• PLATT:

    I think you have seen more caution from the rating agencies. One of the things we've seen some issues this year with companies like Valeant or Volkswagen with the emission scandal is people wonder, the last time this happened, it was Enron and WorldCom, and they were massive disasters. So, are these more systemic risks or are these just company-specific issues? And so, that's a fear for a lot of investors.

  • SREENIVASAN:

    You know, you mentioned Volkswagen, that was a company that people thought was stable and able, rock solid. And now, you have to wonder, you know, given how deep this behavior was, are there other shoes to drop?

  • PLATT:

    Exactly. If I'm an automotive executive at another company and I see Volkswagen has these great test results and I'm trying to compete with them, at some point, there's got to be some triggers like maybe Volkswagen isn't doing this with just pure mechanics. And actually, you saw German regulators open investigations into other diesel producers like Ford and Daimler.

  • SREENIVASAN:

    There are some scandals that have weighed heavily on companies as well. What about Yum Brands? I mean, they have household names, KFC, Taco Bell. What happened to them?

  • PLATT:

    So, Yum was one of the most interesting companies. So, they've had a few scandals in China, not necessarily their own doing, but, you know, avian flu and some products found in their food that you wouldn't expect in a KFC meal.

    And what they decided to do is split the company to two, and then with some of that cash pay back shareholders. So, if I'm a bondholder in Yum Brands, I'm suddenly dealt with the less-profitable slower growth company and suddenly, I have a lot more risk in my plate than when I invested, you know, four years ago and I thought this is a stellar growth story in China.

  • SREENIVASAN:

    Right. And there were also movements in the retail sector, Neiman Marcus went public this year, but there were some troubles with Macy's, Nordstrom, et cetera, right?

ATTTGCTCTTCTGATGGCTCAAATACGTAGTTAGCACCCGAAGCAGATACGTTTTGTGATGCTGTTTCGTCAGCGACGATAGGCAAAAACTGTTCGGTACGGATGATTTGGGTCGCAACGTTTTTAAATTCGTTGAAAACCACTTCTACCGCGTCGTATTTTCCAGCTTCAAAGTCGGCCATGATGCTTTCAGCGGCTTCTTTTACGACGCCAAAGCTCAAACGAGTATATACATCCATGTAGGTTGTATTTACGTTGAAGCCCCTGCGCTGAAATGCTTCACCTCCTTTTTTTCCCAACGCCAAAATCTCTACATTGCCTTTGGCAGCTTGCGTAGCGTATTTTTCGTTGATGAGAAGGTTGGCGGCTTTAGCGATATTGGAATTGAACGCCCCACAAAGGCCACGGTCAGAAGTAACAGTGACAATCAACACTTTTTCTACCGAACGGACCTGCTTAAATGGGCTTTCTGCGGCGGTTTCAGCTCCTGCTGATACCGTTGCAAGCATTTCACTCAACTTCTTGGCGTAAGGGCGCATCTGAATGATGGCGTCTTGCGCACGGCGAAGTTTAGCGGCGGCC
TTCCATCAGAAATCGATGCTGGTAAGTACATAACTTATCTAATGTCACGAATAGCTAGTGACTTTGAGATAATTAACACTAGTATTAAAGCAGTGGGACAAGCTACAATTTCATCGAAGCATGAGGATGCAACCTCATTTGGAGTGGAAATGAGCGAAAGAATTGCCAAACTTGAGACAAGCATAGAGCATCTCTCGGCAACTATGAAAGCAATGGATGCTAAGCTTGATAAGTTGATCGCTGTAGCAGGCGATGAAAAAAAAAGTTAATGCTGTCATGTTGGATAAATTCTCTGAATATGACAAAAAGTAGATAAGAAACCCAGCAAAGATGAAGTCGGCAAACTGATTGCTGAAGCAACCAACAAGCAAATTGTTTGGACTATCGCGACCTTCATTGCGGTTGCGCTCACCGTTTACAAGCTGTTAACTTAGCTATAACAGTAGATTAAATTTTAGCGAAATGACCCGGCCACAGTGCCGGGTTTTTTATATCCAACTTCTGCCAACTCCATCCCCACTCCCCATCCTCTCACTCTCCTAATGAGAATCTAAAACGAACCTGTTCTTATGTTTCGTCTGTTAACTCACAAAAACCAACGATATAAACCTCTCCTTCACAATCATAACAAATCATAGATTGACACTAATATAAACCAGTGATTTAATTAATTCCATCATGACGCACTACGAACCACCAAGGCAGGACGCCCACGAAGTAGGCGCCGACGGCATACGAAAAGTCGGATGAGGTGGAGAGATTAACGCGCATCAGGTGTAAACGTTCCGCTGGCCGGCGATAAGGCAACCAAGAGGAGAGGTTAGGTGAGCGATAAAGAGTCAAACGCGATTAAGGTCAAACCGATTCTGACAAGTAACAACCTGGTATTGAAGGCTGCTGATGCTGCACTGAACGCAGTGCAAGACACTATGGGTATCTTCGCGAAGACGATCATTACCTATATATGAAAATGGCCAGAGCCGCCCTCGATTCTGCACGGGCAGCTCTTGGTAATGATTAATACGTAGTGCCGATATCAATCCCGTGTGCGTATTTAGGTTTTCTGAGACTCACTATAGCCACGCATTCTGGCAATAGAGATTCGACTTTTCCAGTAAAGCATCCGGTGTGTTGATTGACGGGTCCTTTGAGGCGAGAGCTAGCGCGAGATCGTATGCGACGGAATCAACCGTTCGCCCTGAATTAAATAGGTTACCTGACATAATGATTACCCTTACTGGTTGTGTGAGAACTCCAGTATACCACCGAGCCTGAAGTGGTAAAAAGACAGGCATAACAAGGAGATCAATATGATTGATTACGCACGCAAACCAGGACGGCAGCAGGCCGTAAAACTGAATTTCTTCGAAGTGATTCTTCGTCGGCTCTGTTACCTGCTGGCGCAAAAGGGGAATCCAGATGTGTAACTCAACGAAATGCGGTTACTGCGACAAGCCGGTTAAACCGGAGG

• PLATT:

    Yes. So, Neiman's filed to go public and then, suddenly, you saw Nordstrom same-store sales drop, Macy's' same-store sales drop. And the question at first was, maybe the luxury sector is fine. Maybe it's just the lower tier.

    As soon as you saw Nordstrom hit, you saw the same concerns flash to Neiman Marcus because they've got a lot of debt. And if same-store sales are slowing, how are they going to actually, you know, service that debt? How are they going to pay bondholders?

  • SREENIVASAN:

    OK. So, what are you looking forward to in 2016?

  • PLATT:

    So, one thing when we talk to investors, they say a lot is priced into the market already. You see a steep sell-off. People are expecting defaults to increase. So, perhaps we could be at a bottom. No one wants to catch a falling knife, though. So, there's a lot of fear at year's end that we've seen a few bonds that were meant to price this year get postponed to next year just because investors aren't coming to the table.

    That said, you will see defaults increase. Most people, like the rating agencies when you talk to them, they say the issue starts in 2018 and 2019 when there are massive maturity rolls coming up. You know, hundreds of billions of dollars in debt that's due.

    And the question is can these companies continue to roll them over, like you could refinance your mortgage, or are they going to be stuck paying the bills? And if they don't have the cash around, will we see defaults?

  • SREENIVASAN:

    Eric Platt from "Financial Times" — thanks so much for joining us.

  • PLATT:

    Thanks for having me.